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39-year-old nurse from Gretna survives stroke after she recognizes symptoms

39-year-old nurse from Gretna survives stroke after she recognizes symptoms

Rochelle Swanson woke up Christmas morning as she would on any other day.

On her way to work, she decided to swing by her family’s storage unit to grab her husband’s Christmas present.

But Swanson wouldn’t make it to her shift as a nurse at Methodist Hospital. Instead, the Gretna woman ended up as a patient there.

Swanson, 39, suffered a stroke on her way to work. But quick thinking — and teamwork between local hospitals — helped her to quickly get lifesaving medication and care.

“I call myself a Christmas miracle,” Swanson said.

Shortly after 6 a.m., Swanson stopped at the family’s storage unit. As she went to pick up the box holding her husband’s Christmas gift, she felt her left side go weak.

She went to grab the present — a heavy, 80-quart cooler — again. But she kept dropping it, and she finally tipped over onto her left side.

“I felt slow,” Swanson said. “My thoughts were there, but my body was slow.”

Then she felt her face start to droop and drool start to trickle.

That’s when Swanson knew. She was having a stroke, just like many of the patients she has treated on the hospital’s neurology floor.

Swanson got back in her car and tried smiling in the mirror. The left side of her face was just hanging there.

She called her husband, Scott, to tell him she was having a stroke. With her garbled and slurred speech, it took five attempts before he could understand what she was telling him.

While Swanson waited for her husband to arrive, she called 911 to let them know the last time she was feeling well — 6:10 a.m. Then she called the hospital to let them know she was having a stroke and that they should be ready for her in the emergency room.

Rochelle in the hospital

Rochelle Swanson, a nurse at Methodist Hospital, suffered a stroke on her way to work. But quick thinking — and teamwork between local hospitals — helped her to quickly get lifesaving medication and care. 

It took her husband about five minutes to get to Swanson. Once she was at the hospital, Swanson underwent a scan that showed a clot in her brain causing the stroke.

Doctors were able to administer a clot-busting medication. That medication typically needs to be administered within 4½ hours of the onset of symptoms. Swanson also was a candidate for a procedure that could be performed at the Nebraska Medical Center that would help to break up the clot.

In the procedure, a catheter is inserted in an artery in the leg and moved up to the vessel in the brain that’s blocked, clearing the clot, said Dr. Michael Pichler, a stroke neurologist at the Nebraska Medical Center.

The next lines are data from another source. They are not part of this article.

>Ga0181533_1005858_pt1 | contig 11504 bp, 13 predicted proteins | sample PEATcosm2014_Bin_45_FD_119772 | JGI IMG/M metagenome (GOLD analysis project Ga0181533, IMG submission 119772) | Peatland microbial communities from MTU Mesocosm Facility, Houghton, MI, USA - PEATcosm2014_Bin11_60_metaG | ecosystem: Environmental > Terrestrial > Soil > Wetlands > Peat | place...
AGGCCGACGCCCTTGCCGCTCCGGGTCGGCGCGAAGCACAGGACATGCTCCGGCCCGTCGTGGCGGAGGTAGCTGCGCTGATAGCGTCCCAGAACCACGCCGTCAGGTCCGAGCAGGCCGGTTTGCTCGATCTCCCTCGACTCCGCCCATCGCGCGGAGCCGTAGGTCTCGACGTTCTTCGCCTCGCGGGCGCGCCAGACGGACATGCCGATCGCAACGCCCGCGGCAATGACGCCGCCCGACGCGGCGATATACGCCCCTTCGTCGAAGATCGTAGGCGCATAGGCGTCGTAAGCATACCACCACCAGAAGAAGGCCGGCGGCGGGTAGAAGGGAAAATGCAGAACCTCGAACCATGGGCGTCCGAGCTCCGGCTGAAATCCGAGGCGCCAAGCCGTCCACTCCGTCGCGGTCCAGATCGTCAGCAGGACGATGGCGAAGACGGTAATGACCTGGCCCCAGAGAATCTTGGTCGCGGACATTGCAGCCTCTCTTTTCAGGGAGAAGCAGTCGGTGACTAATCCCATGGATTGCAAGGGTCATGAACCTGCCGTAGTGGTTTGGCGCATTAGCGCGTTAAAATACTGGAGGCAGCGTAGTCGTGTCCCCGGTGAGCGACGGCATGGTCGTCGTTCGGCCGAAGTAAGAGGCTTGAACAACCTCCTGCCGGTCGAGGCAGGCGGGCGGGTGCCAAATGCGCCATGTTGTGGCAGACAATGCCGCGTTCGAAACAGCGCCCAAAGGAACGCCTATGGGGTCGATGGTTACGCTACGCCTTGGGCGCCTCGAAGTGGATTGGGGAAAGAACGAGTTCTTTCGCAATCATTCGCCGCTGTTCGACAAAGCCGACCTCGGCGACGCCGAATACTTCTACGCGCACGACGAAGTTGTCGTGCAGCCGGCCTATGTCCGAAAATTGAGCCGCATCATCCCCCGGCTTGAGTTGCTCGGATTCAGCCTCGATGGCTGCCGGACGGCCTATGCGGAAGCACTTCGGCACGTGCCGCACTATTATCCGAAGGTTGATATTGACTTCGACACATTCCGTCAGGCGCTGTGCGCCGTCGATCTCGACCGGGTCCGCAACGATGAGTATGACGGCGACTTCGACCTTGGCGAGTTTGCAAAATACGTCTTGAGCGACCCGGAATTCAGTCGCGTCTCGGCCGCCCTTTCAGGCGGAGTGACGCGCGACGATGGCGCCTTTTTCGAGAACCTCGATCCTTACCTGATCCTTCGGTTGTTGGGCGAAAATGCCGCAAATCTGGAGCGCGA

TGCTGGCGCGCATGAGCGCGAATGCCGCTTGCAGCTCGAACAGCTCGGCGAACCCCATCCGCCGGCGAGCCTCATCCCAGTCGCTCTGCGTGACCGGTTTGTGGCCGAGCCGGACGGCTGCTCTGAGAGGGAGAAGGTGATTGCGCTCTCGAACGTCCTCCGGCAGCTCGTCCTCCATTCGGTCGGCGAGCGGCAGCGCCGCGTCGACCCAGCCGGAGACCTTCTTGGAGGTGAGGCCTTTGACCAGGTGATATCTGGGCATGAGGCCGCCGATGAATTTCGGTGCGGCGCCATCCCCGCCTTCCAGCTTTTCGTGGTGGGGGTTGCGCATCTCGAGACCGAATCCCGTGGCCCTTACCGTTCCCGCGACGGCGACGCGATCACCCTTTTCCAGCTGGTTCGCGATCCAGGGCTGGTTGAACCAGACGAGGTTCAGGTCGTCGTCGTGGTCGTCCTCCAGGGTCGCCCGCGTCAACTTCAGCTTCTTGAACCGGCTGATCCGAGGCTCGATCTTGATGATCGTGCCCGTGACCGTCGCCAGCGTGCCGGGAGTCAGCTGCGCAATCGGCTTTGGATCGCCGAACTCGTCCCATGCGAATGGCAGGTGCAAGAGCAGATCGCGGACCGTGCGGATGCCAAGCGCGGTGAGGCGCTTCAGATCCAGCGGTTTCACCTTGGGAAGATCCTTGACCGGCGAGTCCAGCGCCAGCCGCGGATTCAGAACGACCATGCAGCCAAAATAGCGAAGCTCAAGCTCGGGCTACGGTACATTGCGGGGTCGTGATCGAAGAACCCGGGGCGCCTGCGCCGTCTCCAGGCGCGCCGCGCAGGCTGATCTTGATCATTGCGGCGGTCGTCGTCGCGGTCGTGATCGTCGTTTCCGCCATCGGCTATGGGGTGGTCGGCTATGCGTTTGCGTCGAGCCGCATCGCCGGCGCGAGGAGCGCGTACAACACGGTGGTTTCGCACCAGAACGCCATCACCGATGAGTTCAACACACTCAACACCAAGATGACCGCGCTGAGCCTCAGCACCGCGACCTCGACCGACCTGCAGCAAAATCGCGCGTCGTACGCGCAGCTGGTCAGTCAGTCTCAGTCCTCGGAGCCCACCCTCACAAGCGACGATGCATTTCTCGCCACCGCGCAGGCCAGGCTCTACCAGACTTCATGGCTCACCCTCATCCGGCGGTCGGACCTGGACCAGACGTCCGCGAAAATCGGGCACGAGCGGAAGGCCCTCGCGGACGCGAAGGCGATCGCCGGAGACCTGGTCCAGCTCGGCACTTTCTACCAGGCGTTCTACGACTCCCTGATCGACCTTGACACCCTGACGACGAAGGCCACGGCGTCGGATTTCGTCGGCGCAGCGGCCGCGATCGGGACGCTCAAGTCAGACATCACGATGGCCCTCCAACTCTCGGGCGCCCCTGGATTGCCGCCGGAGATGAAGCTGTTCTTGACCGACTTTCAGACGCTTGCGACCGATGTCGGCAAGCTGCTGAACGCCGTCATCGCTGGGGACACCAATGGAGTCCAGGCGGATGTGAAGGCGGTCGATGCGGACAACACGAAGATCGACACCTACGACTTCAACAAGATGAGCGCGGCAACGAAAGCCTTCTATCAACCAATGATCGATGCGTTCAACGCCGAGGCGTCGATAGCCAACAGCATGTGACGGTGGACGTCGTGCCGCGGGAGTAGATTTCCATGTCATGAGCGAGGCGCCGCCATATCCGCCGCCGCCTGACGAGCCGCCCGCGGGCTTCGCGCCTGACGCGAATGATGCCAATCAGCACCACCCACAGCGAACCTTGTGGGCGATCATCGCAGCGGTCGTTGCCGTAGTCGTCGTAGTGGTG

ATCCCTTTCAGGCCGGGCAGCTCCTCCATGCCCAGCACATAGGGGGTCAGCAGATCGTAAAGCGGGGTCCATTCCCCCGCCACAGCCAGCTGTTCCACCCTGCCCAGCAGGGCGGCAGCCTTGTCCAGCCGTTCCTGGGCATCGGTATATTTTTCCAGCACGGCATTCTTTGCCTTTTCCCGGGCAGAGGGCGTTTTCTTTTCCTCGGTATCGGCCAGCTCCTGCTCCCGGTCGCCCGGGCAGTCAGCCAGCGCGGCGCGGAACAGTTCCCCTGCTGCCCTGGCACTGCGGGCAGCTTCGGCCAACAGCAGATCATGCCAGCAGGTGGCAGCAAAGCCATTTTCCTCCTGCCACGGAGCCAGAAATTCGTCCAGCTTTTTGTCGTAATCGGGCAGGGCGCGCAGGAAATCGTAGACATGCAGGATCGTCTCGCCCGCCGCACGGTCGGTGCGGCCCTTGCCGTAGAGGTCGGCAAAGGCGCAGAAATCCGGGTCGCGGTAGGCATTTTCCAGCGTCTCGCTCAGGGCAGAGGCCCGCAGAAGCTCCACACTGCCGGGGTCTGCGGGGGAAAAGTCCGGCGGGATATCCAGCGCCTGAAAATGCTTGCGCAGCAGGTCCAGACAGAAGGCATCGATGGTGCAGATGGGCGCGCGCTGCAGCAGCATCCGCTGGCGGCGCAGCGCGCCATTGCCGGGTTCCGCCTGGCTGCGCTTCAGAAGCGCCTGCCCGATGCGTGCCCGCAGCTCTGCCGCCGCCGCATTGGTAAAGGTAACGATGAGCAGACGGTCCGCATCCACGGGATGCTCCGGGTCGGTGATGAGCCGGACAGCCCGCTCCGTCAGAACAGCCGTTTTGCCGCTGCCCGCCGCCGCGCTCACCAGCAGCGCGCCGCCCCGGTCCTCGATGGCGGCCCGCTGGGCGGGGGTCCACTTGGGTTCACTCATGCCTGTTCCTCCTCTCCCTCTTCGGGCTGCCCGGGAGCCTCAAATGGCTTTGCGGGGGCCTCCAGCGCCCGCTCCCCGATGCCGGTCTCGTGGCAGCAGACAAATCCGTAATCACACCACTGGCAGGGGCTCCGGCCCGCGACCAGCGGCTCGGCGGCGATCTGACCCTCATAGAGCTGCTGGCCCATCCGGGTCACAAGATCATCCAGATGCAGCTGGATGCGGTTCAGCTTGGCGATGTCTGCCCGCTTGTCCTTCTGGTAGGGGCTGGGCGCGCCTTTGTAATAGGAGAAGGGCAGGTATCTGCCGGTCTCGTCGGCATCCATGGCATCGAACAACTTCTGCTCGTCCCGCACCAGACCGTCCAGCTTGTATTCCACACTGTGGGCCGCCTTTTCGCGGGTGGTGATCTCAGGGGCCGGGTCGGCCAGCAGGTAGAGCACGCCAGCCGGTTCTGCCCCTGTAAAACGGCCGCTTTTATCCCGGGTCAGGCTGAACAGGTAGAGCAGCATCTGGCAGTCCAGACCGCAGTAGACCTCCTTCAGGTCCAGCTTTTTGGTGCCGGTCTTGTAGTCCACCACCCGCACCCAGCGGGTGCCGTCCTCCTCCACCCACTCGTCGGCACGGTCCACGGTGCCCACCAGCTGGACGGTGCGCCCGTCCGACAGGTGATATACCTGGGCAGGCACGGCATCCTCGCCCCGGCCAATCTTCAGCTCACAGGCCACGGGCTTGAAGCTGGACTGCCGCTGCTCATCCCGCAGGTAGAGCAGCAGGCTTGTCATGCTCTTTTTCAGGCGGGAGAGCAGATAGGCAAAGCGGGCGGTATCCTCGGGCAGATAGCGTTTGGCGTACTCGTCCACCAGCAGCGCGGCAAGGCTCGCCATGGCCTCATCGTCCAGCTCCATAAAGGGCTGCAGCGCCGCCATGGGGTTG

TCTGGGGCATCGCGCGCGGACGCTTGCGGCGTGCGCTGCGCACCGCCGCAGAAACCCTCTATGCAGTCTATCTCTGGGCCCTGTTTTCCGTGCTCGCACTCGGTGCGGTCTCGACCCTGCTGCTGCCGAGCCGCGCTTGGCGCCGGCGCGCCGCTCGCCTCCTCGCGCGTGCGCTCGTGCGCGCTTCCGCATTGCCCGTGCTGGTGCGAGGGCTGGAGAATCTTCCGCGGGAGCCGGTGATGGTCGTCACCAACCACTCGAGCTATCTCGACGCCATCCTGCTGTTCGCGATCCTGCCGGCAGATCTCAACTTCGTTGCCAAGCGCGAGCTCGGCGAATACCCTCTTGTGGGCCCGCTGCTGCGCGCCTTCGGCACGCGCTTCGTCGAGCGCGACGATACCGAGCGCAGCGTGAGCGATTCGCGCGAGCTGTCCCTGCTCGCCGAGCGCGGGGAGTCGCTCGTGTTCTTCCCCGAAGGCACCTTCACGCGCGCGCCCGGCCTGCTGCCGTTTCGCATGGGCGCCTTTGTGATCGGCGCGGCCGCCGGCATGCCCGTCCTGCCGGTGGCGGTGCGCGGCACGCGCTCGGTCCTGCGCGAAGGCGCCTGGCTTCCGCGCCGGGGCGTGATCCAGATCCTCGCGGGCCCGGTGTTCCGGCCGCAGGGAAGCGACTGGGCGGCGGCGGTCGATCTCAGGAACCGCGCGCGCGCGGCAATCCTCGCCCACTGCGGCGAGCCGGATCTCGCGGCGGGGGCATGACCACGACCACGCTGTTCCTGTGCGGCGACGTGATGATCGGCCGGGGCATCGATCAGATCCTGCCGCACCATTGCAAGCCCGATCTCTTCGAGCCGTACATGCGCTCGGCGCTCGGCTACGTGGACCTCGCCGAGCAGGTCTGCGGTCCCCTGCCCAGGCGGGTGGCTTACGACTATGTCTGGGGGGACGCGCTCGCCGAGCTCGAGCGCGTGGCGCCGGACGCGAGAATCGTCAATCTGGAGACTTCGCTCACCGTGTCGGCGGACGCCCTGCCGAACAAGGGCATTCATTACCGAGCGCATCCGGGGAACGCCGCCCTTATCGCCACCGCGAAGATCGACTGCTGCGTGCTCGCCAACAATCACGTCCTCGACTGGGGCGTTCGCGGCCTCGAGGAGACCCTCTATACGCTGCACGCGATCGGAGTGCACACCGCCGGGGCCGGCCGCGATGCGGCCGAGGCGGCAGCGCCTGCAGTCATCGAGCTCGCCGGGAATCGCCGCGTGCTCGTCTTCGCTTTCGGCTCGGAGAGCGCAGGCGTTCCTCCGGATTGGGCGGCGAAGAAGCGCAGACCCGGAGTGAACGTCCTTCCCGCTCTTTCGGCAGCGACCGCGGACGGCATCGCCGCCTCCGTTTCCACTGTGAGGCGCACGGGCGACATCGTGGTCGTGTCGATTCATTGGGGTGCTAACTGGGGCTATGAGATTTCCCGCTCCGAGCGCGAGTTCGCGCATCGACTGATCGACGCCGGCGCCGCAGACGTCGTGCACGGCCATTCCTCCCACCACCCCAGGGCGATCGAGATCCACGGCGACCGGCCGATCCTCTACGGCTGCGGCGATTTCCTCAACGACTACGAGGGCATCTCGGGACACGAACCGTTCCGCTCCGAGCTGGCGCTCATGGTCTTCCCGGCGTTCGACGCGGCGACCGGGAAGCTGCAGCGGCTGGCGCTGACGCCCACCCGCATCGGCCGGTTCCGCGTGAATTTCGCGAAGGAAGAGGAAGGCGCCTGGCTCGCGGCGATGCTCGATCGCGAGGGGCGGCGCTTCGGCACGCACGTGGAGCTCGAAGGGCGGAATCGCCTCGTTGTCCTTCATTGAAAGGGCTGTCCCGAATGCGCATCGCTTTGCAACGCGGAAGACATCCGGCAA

By the time Swanson arrived at the med center, her symptoms were nearly gone. Swanson’s weakness and speech issues had resolved. The clot-busting meds had done the job and cleared the blocked vessel, Pichler said.

“This was kind of an exceptional case where the clot-busting medicine was very successful, largely because stroke symptoms were recognized so quickly and she got the appropriate care as quickly as she did,” Pichler said. “There are unfortunately a number of cases where folks may not come in or may not recognize symptoms that fast.”

The med center’s stroke team instead focused on finding what caused the stroke in Swanson, who is young and otherwise healthy.

A slew of tests showed that Swanson had an opening between two of her heart’s chambers. She will undergo some additional tests and potentially undergo a procedure to close the opening to prevent future strokes.

Swanson’s knowledge of stroke symptoms worked in her favor.

“I’ve known Rochelle for a long time and she is very healthy, very fit,” said Pam Stout, stroke program coordinator at Methodist. “She’s not somebody that the general person would expect to have a stroke, which really focuses on why it’s so important that people know what the signs and symptoms of a stroke are.”

Often, patients experiencing stroke symptoms wait to go to the hospital, Stout and Pichler said. And strokes don’t just impact the elderly. Typical symptoms include difficulty with balance; vision issues, such as blurred or double vision; facial drooping or numbness; arm or leg weakness; and difficulty with speech.

“Don’t wait,” Stout said. “We would much rather have you come to the emergency room and have us say, ‘You have a migraine. It’s not a stroke,’ than have you delay coming in to where we can’t treat you. The sooner you get in, the sooner we can treat you and hopefully reverse any deficits.”

Swanson said she’s grateful for the teams at Methodist and the Nebraska Medical Center for saving her life.

Swanson didn’t have to undergo any rehabilitation after the stroke. She returned to work on Thursday.

“It’s truly amazing. I’m blessed with the outcome I have because it could have been a lot worse,” Swanson said.

As for the Christmas gift, the Swansons returned it to the store. It felt like a jinx, she said.

Omaha World-Herald: Inspired Living

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